"ANNE" AND "NICK" sat downtown on a recent weekday, perched on the scant strip of curb-hugging sidewalk that Portland allots to people with nowhere better to go. The spot where they laid out their small cardboard sign, on SW 3rd, had been deliberately picked to minimize the ire of tourists and shopkeepers.
They know what they look like. And they know the names people call them, names like "road warriors" and "street kids."
"We get it. We smell bad," Anne says. "We want to take a shower. There's just no place to do it."
In town for a just few days, they say they'll be out in a few more, heading east. After a hard road overcoming dope habits, Anne and Nick hold onto a basic rule as they wander the country: Never linger anywhere long enough to rebuild the familiar triangle of addiction—from campsite to begging corner to dealer and back—that used to pin them down.
"We stay a couple of days and then leave," Anne says. "I don't see the harm in that. As long as you're not a leech."
But in Portland, pretty soon, that self-awareness may not matter.
Because big business is winning its war against "street kids" of all stripes—and anyone else forced to call the city's sidewalks their home.
That crusade, led by the Portland Business Alliance (PBA), took a major step forward last week when the Oregon House of Representatives passed a bill, HB 2963, meant to revive Portland's old "sit-lie" laws. Then, days later, the Oregonian's conservative-toned opinion pages followed with a blunt editorial urging the Senate to follow suit. Harsh sidewalk rules, it said, are "a good thing."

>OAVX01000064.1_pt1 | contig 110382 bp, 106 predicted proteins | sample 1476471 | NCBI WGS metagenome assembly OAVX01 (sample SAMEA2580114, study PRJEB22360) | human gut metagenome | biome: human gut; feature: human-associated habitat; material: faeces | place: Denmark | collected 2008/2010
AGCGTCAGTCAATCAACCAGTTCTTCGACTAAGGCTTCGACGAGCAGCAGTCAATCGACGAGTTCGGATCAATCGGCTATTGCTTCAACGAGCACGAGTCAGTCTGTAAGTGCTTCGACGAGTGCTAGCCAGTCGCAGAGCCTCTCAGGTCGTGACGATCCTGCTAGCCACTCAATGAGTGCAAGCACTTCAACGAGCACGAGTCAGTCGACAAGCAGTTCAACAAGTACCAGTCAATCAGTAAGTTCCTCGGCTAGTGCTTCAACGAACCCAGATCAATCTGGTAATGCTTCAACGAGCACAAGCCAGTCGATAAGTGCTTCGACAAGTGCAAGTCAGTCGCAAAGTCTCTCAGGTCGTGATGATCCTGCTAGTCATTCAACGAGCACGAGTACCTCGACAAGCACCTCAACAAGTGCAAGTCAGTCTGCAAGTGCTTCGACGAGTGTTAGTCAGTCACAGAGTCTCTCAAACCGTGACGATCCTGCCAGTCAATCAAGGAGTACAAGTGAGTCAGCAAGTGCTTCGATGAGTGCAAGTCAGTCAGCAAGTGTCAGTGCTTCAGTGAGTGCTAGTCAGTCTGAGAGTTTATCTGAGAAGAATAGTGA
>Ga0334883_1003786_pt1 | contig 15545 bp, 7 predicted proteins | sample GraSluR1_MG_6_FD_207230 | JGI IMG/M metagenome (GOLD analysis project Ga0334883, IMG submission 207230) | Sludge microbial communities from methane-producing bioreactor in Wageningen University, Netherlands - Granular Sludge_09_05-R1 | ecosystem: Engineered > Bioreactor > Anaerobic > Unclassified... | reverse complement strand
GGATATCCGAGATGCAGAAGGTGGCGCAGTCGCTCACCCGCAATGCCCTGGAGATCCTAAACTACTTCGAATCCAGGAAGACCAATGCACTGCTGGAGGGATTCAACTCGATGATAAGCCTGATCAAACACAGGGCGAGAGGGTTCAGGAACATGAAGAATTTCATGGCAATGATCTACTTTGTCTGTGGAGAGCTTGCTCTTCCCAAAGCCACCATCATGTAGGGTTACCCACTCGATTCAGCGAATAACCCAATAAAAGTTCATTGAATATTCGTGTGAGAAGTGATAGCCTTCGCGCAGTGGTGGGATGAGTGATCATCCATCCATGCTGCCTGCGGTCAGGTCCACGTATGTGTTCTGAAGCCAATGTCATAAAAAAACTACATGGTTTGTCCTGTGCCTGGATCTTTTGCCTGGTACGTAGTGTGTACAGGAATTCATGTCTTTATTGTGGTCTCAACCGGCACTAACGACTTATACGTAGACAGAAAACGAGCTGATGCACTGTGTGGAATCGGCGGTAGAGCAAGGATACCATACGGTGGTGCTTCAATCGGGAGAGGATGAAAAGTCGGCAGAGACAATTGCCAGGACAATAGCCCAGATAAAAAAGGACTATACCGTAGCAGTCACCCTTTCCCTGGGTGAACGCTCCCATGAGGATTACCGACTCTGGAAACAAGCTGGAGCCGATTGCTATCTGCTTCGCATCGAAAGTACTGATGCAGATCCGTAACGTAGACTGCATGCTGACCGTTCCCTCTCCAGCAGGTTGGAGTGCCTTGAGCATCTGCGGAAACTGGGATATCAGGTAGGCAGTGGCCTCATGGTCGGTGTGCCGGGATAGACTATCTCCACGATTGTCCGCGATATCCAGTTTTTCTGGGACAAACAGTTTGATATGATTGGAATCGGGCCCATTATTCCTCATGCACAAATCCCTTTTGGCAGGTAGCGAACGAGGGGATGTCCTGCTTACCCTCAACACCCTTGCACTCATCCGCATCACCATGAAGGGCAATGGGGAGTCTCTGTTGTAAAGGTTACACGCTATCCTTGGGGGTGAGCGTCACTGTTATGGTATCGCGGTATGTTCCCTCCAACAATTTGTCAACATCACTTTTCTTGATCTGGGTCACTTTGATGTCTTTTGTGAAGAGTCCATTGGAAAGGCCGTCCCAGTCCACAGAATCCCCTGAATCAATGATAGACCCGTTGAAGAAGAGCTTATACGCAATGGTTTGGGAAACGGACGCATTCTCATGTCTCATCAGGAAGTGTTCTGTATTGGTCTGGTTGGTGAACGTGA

I asked Anne and Nick what they thought about that. They're not so convinced—and not for any of the self-interested reasons you might presume.
They've spent enough time in cities like San Francisco, where it's still illegal to sit or lie down on a sidewalk, to have learned something. Junkies and addicts and aggressive panhandlers—precisely the kinds of people the business lobby fears—abound as much as ever. "But now," Anne says, "they just stand."
And selective targeting by cops and security guards—precisely what homelessness advocates in Portland fear—remains an unforgiving reality.
"You're not allowed to be in public spaces," Nick says, "if you look homeless."
So what should Portland do? Anne and Nick have some thoughts on that, too.
They get that Portland has an issue with "lots of junkie kids who come here because they think the dope is good. Even though it's not." One of those kids was a few blocks away—world-weary and trying to charm pedestrians while also hiding a syringe in his pocket.
But where, they wonder, are the resources to help those kids climb past their addictions and into something better? Not just free meals, so you get comfortable using. But job training. And programs with social workers who don't judge you and make you feel "scared or uncomfortable" or generally like shit.
"Maybe," Nick says, "they should work more on that."